Because of this “alignment” dynamic, and pulling together Lessons 1-3, there are certain takeaways for stakeholders.  Let’s accept that a given regulatory process takes 1.5-2 years, and, let’s assume that judicial review will take 2-3 years.  Thus, generally speaking, if an agency action fails to pass judicial review, there will almost certainly be a new Governor, with a new administration, before the agency can reconsider the issue.  So the “alignment” is fleeting.  

Thus, proponents should see their fate as tied to the agency getting it right the first time.  Under administrative law, agencies generally get deference from the appellate courts; however, errors in the process or in considering the issues can be fatal.  Thus, to win an appeal, proponents need to act as allies to the agency—help it get things right and be vigilant:  

  1. Do not let errors fester—if the agency didn’t do something right, advocate for getting it right then, rather than waiting for judicial review to set things back years after the fact.
  2. Be engaged and provide evidentiary support for the regulatory action. 

The same lessons teach opponents to make things harder.  And, here, opponents need to be equally vigilant:

  1. Demand more process to draw things out—delay is your friend.
  2. Submit contrary evidence on the record—and know that substantive evidence (such as studies, data, etc) is going to be much harder for the agency to get around than generic opposition from public comments.

Lesson Five: Mind the State Budget

The State Budget, adopted every two years and amended every other year, is always the most important piece of legislation passed by the General Assembly.  But it is not just about money.  A lot, and I mean a lot, of policy is made through the State Budget.  

Thus, stakeholders should pay attention to budget language—both as it is being considered and implemented.  The General Assembly, ultimately, is the chief policymaker in Virginia, and it has an enormous ability to attach conditions to the appropriations it makes.  And that conditioning power is often used to direct or restrict regulatory action by the Executive Branch.

That can be a total game-changer—so just be aware of how legislative changes, even arcane ones in the State Budget, could impact the regulatory process in ways helpful or hurtful to your cause.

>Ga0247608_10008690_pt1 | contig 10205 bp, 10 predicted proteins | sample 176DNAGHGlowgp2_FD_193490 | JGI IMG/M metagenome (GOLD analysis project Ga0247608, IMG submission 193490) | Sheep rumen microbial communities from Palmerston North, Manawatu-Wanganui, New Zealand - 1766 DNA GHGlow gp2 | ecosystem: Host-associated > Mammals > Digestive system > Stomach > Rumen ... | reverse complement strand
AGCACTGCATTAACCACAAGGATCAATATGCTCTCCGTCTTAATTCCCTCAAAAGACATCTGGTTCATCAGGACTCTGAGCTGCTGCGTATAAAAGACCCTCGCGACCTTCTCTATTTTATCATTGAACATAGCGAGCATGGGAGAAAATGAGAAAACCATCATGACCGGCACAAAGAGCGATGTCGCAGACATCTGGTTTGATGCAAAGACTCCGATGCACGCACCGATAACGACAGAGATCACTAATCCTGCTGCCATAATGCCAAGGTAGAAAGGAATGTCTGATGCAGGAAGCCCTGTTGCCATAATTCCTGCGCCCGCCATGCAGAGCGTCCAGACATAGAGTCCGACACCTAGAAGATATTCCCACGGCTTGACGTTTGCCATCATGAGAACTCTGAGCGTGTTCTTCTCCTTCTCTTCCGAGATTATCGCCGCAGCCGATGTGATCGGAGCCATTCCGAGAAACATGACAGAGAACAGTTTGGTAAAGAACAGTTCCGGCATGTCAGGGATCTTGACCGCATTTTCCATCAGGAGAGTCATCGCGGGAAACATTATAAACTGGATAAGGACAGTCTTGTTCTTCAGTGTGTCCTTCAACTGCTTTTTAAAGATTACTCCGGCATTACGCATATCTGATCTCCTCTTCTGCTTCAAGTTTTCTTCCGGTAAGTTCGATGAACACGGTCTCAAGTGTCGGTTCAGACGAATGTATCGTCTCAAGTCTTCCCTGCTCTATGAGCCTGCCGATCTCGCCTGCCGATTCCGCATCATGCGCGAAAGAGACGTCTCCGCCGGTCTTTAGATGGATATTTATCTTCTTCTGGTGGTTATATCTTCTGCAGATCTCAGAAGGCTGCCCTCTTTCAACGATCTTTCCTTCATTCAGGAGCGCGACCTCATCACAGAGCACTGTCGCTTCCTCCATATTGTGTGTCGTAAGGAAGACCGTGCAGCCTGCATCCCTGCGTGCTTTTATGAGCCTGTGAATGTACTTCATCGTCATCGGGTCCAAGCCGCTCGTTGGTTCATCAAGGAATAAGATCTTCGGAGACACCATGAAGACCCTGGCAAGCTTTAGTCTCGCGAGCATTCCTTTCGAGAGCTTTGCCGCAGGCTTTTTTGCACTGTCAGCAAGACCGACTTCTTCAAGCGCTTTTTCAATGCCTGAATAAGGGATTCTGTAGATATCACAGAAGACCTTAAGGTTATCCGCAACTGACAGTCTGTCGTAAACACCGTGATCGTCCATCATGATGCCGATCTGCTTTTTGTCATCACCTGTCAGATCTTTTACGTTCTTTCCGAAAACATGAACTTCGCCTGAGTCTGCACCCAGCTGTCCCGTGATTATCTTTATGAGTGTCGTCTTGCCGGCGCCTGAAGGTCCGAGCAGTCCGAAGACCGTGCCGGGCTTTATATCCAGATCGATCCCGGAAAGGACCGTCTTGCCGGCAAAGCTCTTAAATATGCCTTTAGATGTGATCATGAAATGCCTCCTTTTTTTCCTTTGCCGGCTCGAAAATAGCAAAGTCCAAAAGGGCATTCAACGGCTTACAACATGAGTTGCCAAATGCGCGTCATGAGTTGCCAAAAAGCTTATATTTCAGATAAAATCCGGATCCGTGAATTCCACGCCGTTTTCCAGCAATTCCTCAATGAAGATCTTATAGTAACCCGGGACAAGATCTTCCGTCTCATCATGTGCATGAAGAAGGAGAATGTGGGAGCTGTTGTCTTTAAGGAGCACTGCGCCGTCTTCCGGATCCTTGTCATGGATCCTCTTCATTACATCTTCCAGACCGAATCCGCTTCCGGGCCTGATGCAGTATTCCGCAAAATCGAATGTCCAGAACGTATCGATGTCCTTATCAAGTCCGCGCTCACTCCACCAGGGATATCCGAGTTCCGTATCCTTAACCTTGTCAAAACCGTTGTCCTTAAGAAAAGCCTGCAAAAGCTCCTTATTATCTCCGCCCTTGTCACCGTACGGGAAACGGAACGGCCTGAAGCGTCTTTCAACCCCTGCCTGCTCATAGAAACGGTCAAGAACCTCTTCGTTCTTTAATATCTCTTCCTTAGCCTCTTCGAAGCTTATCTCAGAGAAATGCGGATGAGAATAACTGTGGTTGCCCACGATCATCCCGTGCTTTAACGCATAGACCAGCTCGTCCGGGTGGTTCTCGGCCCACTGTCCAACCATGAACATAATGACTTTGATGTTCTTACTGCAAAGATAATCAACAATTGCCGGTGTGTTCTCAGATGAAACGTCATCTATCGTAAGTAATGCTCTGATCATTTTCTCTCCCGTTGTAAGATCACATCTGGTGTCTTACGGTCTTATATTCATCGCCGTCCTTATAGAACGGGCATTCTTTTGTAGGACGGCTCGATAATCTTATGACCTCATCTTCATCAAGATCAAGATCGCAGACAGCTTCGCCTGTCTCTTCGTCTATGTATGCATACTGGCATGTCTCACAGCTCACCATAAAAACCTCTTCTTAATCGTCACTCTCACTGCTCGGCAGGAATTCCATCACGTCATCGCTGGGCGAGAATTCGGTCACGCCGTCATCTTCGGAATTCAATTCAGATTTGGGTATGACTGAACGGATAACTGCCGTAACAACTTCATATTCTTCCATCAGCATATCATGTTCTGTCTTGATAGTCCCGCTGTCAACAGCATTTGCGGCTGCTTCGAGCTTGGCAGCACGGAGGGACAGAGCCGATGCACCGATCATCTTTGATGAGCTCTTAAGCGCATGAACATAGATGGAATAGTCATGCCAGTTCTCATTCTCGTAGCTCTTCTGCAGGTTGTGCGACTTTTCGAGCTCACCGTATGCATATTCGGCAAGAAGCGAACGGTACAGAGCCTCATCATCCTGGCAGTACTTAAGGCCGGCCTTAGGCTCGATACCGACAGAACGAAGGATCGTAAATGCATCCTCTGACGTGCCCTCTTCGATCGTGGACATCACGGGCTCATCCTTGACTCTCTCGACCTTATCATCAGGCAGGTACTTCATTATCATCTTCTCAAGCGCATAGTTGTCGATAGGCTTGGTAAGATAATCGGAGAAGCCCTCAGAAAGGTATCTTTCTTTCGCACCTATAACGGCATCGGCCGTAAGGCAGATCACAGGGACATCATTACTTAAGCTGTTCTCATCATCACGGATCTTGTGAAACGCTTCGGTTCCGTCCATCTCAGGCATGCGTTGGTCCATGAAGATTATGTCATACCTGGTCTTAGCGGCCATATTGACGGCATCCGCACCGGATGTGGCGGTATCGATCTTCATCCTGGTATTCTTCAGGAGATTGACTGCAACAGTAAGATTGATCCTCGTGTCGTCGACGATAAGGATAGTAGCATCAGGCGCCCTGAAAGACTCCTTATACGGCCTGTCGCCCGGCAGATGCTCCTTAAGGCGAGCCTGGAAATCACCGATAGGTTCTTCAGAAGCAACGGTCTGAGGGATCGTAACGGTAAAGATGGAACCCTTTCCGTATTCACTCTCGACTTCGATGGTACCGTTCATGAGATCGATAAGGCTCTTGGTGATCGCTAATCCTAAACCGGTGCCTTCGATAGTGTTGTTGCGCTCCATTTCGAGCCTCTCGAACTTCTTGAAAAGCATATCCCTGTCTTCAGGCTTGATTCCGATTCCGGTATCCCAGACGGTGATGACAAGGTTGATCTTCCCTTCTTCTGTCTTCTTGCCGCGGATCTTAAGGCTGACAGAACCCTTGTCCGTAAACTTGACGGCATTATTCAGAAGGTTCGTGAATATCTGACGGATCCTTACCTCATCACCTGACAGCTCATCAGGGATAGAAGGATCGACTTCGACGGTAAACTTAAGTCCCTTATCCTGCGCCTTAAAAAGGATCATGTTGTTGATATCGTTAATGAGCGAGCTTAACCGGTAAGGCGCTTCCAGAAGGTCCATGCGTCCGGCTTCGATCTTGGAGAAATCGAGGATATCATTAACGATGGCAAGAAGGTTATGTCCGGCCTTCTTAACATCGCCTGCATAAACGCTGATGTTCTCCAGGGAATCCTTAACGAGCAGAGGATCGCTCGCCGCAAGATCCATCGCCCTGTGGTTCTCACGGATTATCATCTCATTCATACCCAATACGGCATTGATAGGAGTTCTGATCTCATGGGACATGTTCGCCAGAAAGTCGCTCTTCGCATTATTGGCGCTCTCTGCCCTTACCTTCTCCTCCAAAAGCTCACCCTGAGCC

Conclusion

The regulatory process is a dynamic one that operates alongside political and judicial processes.  It is, in many ways, electrical engineering for lawyers, but it also is a human process.  So, in the end, participation is key—and quality matters more than quantity.  That said, when the stakes are high in a regulatory action, I hope some of these lessons-learned from the inside will be helpful in successfully navigating the process. If you have any questions or need guiadance on Virginia regulatory proccesses or appeals, contact us today.

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Kill the Goose that Lays the Golden Eggs? Is There an Alternative Remedy to Dissolution in Oppression Cases?

Thursday, November 30th, 2023

A New Path for Appellate Lawyers

Last year, the jurisdiction of the Court of Appeals of Virginia was expanded to offer aggrieved litigants in civil cases an automatic right of appeal. Va. Code § 17.1-405(A)(3).[1] That change offers opportunities for the Court to provide guidance to circuit courts and litigants in many areas of law that are unsettled, under-developed, or otherwise unclear. This is particularly true of corporate law under the Virginia Stock Corporation Act, an area in which decisions by the Supreme Court of Virginia have been few and far between over the past few decades, despite significant statutory changes over the years. This article discusses one of those open issues – the scope of relief available in a shareholder oppression case brought under the judicial dissolution statute of the Act, Virginia Code § 13.1-747. With oppression cases on the rise, the Court of Appeals should have the occasion to decide the question.

An Undeveloped Issue in Virginia Corporate Law